72: it’s not goodbye, it’s au revoir

This week I have not done a lot, really – work, read, enough stitching and crocheting to make my arm and shoulder ache, watched a lot of films (with Jason Statham in, for some reason – not my choice) and fed a lot of children.

I did go out on Wednesday: to give blood (donation 24! The things I do for a mint Club) and then into Bethnal Green where we said goodbye to the old Museum of Childhood before the base builders etc move in for the next couple of years. It was a quiet goodbye, with a lot of faces missing from the team I joined four years ago: a few through natural career progression but more thanks to the many restructures that we have been through in that time. I also ate at Chiringuito in Bethnal Green for the first time (fish tacos) and learned more about flying ants than I ever thought I needed to know. This is what comes of working in museums, where we acquire random bits of information through being incurably curious about pretty much everything. Top tip for you people out there – curators and other museum people are good to have on pub quiz teams*.

Photo by Helena Rice

For the next two years we are wandering souls, washing up in small groups in corners of the V&A at South Kensington, clutching our laptops and wondering where we left our pen last week. 40% of our time is ‘on-site’ at the moment, though for the learning team that time is currently out and about with our blue blocks, which is great fun even in the rain. (I am writing this on Saturday morning, by the way, as tomorrow I will be out with the team all day at The Get Together in the Queen Elizabeth Olympic Park).

This seems to be a fairly normal work pattern right now, as far as I can tell. Hybrid working, blended working, whatever you want to call it, seems to be here to stay, certainly in the non-people-facing jobs. It’s good not to have to commute all the time, and platforms like Teams and Zoom are making it easier to stay in touch with colleagues, but I do miss the spontaneous Friday lunches and the kitchen chats, or feeding the ducks on a lunchtime walk. It’s too easy when working at home to not have those social moments. In ‘normal’ times you spend 36 hours a week with your colleagues, and if you have good ones (I do) they become your work family. I miss the kettle moments (water cooler moments, presumably, in those nations less reliant on tea for functioning), team problem solving in the office (gang, have you got a minute?), people popping in and out to raid the biscuit tin. Our office was the home of the biscuit tin, which meant we knew what was going on on the floor as people came in for Oreos and hugs. Mostly I just miss people!

*However, a whole quiz night made up only of museum people is a terrifying experience. If you are the quizmaster/mistress, be very very sure that your answers are correct, or the likelihood of a dawn duel with historically accurate weaponry is high. You have been warned.

Why my arm aches…

This week I started the shawl pictured here – the Build Your Own Beehive Shawl CAL by Fleabubs and Lala. I did not need another project, but this was such a pretty pattern and I already had the yarn sooooo…. the yarn is Stylecraft Batik Swirl in the Rainbow colourway. The shawl is made up of ten-row repeats of three different stitches – trellis, pollen and honeycomb. It feels a bit more scarfy than shawly to me at the moment, despite increasing the starting chain from 60 to 80, but my friend Ruth who pattern tested it says it pays for blocking. I hope so – when it comes to scarves and shawls I definitely lean towards the dramatic swish and swirl rather than the single wrap! Perhaps this is what comes of working in historic buildings, where ‘work blankets’ are definitely a thing in the winter.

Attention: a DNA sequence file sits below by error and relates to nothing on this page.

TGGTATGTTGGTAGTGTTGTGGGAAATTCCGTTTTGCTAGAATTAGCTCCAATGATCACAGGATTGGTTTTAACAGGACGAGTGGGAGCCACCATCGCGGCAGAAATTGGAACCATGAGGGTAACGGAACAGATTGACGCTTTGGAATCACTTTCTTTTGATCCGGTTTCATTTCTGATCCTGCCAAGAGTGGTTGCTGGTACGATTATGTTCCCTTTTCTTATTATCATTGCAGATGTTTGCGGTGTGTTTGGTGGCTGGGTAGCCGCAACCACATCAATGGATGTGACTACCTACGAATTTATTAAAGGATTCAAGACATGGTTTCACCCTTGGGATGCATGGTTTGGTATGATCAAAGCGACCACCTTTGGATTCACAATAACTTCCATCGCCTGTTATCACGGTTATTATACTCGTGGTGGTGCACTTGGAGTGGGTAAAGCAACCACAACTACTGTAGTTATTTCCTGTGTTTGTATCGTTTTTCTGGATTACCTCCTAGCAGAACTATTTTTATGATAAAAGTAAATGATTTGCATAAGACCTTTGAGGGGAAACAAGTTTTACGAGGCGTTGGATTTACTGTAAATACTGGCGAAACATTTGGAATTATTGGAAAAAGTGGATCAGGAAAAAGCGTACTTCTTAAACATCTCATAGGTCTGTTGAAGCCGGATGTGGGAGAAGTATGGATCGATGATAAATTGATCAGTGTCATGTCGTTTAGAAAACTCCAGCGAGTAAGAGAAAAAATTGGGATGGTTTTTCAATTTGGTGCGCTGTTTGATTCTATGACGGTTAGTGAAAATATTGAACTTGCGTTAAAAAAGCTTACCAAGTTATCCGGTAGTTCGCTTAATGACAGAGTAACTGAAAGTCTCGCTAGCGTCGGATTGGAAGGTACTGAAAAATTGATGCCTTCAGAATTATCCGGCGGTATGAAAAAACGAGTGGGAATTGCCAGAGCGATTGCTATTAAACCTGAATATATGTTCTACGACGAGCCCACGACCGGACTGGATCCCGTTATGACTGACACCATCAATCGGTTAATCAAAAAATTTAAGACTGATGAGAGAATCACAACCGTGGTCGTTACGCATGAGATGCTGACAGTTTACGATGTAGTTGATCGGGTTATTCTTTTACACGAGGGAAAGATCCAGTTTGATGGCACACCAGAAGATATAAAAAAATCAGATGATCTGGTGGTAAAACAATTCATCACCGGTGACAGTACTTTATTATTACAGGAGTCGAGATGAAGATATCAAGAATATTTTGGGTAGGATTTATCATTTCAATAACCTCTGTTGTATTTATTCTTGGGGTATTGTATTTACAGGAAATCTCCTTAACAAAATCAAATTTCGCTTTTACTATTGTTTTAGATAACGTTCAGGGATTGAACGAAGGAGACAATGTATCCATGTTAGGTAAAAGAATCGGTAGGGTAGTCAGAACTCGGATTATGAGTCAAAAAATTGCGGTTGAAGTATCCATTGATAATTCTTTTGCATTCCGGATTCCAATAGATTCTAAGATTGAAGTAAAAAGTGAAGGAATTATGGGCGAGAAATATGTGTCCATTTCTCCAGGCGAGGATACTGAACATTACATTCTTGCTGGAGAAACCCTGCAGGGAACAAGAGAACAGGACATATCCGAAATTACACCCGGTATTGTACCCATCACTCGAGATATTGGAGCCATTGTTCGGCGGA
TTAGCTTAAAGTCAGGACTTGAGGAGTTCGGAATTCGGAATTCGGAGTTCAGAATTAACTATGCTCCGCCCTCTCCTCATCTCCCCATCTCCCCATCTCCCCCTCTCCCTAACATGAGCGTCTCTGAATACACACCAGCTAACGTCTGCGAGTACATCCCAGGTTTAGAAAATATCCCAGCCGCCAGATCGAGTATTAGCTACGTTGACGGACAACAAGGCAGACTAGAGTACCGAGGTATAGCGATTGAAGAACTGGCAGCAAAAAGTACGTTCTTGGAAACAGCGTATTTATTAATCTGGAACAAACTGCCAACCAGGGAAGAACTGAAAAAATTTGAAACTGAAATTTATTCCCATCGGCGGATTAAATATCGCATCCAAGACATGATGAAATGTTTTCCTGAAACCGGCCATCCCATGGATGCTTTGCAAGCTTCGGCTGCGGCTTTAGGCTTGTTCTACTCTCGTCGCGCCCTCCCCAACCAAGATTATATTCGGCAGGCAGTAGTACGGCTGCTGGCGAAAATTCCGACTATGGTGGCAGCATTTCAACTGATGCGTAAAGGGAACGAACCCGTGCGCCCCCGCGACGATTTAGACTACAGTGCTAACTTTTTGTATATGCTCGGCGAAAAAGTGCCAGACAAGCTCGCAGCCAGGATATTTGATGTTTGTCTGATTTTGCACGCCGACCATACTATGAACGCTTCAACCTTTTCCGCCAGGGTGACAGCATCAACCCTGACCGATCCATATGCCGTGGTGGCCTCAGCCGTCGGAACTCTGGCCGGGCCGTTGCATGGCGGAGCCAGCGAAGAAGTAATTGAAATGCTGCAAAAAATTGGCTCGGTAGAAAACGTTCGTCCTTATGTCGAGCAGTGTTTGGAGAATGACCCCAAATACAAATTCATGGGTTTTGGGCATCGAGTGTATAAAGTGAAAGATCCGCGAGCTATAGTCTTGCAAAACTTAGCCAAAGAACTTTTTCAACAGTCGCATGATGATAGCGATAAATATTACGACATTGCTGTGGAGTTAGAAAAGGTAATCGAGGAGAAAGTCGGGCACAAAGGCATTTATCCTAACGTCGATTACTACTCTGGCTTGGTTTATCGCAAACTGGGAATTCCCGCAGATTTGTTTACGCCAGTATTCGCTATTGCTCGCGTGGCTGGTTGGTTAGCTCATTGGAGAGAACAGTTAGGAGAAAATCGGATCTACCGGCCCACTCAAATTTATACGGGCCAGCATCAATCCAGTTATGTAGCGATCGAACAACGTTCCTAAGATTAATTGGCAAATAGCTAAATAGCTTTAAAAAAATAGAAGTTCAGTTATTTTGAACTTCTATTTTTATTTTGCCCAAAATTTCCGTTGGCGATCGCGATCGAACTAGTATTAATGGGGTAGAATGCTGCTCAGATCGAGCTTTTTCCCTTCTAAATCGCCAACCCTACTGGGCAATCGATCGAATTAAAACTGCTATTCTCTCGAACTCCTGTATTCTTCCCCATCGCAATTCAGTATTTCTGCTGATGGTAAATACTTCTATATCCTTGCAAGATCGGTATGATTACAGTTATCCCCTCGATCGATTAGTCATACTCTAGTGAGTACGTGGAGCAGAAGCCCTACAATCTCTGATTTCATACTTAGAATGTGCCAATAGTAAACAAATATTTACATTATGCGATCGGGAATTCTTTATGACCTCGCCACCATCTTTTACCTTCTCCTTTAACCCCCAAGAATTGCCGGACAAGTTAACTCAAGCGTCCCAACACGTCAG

I’ve also made progress on the Hobbit Hole – only the lettering to go now, which is exciting, and then I need to frame it and find it a home.

I am off work next week. About half an hour after booking the time off, Irish sister messaged me…

How could I resist? So this week I’ll be making a skirt for a 1921 schoolmistress, using a historic pattern that is very light on instructions. That’s the problem I have found with vintage patterns: the publishers assumed that all women had been taught the basics of sewing and garment construction and knitting and crochet, either by their mother or in school. That’s not the case these days, sadly, so this week will be a learning curve all round!

I am off now, as we are going to see Timeshare 1 and the grandson shortly. See you next week!

Kirsty x

What I’ve been reading:

The Lost Tribes of Pop – Tom Cox

Stardust – Neil Gaiman (Audible)

From the shelf of shame….

Jigs and Reels – Joanne Harris

Holy Fools – Joanne Harris

Meadowland – John Lewis-Stempel

71: rain did not stop play

This week has felt almost normal: two days of delivery and a day in the office, drinks with colleagues on Wednesday and a noisy evening in a pub on Friday night. Never mind that one of those days of delivery was outdoors, with sessions bracketed (but not cancelled) by torrential downpours – we were doing our job, the reason we went into learning in the first place. I did have to wring out the bottom half of my dress while I was wearing it, as we cleaned 100 or so pieces of play equipment under a shelter made pointless by the rising waters and the horizontal rain, but there we are. We had a great day! It was noisy, joyful and inspiring.

British summertime…